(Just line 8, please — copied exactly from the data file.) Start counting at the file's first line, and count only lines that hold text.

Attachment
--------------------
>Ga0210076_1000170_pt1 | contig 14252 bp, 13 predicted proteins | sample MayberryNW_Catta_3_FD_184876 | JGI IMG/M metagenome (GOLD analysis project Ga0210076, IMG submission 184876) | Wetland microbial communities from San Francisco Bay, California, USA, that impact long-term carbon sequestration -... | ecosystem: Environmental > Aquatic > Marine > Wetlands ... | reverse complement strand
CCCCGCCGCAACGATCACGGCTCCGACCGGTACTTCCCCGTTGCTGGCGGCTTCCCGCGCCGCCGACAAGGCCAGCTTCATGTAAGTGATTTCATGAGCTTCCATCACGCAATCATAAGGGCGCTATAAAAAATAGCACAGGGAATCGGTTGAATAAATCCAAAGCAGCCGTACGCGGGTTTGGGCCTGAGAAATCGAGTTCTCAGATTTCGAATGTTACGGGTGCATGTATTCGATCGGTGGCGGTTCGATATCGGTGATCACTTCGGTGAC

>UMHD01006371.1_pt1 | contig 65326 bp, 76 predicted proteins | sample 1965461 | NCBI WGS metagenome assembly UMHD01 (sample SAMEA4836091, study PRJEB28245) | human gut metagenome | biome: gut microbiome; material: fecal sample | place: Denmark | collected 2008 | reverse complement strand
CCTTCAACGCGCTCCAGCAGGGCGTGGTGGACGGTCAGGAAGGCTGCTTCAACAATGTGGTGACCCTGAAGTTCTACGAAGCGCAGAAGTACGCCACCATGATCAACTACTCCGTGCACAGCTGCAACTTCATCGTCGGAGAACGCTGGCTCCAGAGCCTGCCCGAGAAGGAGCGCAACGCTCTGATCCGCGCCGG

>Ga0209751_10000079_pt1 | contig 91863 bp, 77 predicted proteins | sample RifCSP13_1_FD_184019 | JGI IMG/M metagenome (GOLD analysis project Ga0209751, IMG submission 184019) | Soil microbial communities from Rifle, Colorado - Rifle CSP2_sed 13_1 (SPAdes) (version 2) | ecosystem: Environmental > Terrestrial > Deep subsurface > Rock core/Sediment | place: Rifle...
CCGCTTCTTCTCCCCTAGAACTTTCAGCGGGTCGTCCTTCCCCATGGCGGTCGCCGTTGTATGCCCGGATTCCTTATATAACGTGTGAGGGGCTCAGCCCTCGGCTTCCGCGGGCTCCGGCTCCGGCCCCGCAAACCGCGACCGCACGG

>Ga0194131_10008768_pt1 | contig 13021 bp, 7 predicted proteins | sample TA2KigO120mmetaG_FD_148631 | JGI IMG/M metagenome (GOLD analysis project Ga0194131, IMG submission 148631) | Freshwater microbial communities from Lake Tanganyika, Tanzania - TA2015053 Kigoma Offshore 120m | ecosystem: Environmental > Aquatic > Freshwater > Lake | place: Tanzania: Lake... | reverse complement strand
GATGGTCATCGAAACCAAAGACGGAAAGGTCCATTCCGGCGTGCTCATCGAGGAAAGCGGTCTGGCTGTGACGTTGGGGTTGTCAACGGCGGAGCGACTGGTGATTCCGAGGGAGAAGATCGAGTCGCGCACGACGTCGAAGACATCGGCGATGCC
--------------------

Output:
GATGGTCATCGAAACCAAAGACGGAAAGGTCCATTCCGGCGTGCTCATCGAGGAAAGCGGTCTGGCTGTGACGTTGGGGTTGTCAACGGCGGAGCGACTGGTGATTCCGAGGGAGAAGATCGAGTCGCGCACGACGTCGAAGACATCGGCGATGCC